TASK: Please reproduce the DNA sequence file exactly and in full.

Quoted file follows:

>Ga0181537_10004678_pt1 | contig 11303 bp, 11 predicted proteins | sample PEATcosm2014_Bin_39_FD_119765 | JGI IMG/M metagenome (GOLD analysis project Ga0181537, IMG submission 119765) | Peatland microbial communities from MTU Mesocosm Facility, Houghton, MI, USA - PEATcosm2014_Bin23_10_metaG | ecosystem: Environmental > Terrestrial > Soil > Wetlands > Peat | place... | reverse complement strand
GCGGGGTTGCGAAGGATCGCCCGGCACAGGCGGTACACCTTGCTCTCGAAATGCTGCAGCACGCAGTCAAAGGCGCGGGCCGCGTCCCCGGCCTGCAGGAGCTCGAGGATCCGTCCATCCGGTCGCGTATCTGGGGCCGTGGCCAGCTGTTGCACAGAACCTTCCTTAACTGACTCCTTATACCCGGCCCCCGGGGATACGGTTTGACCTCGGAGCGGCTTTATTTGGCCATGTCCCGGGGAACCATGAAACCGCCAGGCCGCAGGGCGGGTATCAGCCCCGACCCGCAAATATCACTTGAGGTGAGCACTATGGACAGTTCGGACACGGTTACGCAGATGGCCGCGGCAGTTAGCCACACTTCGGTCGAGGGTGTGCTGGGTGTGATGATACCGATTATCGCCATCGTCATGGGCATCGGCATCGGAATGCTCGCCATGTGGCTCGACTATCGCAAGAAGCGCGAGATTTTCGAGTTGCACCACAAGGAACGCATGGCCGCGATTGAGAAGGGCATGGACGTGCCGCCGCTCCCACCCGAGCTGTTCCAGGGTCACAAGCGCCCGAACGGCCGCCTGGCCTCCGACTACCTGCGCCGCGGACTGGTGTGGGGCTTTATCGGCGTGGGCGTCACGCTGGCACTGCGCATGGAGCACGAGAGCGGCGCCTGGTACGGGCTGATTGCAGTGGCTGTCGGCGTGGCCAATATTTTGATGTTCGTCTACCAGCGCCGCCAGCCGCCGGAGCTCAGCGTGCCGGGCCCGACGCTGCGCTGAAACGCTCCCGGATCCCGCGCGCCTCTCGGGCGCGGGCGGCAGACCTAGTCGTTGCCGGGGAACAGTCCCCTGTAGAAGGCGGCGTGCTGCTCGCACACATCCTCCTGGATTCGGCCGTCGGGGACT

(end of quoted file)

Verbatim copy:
>Ga0181537_10004678_pt1 | contig 11303 bp, 11 predicted proteins | sample PEATcosm2014_Bin_39_FD_119765 | JGI IMG/M metagenome (GOLD analysis project Ga0181537, IMG submission 119765) | Peatland microbial communities from MTU Mesocosm Facility, Houghton, MI, USA - PEATcosm2014_Bin23_10_metaG | ecosystem: Environmental > Terrestrial > Soil > Wetlands > Peat | place... | reverse complement strand
GCGGGGTTGCGAAGGATCGCCCGGCACAGGCGGTACACCTTGCTCTCGAAATGCTGCAGCACGCAGTCAAAGGCGCGGGCCGCGTCCCCGGCCTGCAGGAGCTCGAGGATCCGTCCATCCGGTCGCGTATCTGGGGCCGTGGCCAGCTGTTGCACAGAACCTTCCTTAACTGACTCCTTATACCCGGCCCCCGGGGATACGGTTTGACCTCGGAGCGGCTTTATTTGGCCATGTCCCGGGGAACCATGAAACCGCCAGGCCGCAGGGCGGGTATCAGCCCCGACCCGCAAATATCACTTGAGGTGAGCACTATGGACAGTTCGGACACGGTTACGCAGATGGCCGCGGCAGTTAGCCACACTTCGGTCGAGGGTGTGCTGGGTGTGATGATACCGATTATCGCCATCGTCATGGGCATCGGCATCGGAATGCTCGCCATGTGGCTCGACTATCGCAAGAAGCGCGAGATTTTCGAGTTGCACCACAAGGAACGCATGGCCGCGATTGAGAAGGGCATGGACGTGCCGCCGCTCCCACCCGAGCTGTTCCAGGGTCACAAGCGCCCGAACGGCCGCCTGGCCTCCGACTACCTGCGCCGCGGACTGGTGTGGGGCTTTATCGGCGTGGGCGTCACGCTGGCACTGCGCATGGAGCACGAGAGCGGCGCCTGGTACGGGCTGATTGCAGTGGCTGTCGGCGTGGCCAATATTTTGATGTTCGTCTACCAGCGCCGCCAGCCGCCGGAGCTCAGCGTGCCGGGCCCGACGCTGCGCTGAAACGCTCCCGGATCCCGCGCGCCTCTCGGGCGCGGGCGGCAGACCTAGTCGTTGCCGGGGAACAGTCCCCTGTAGAAGGCGGCGTGCTGCTCGCACACATCCTCCTGGATTCGGCCGTCGGGGACT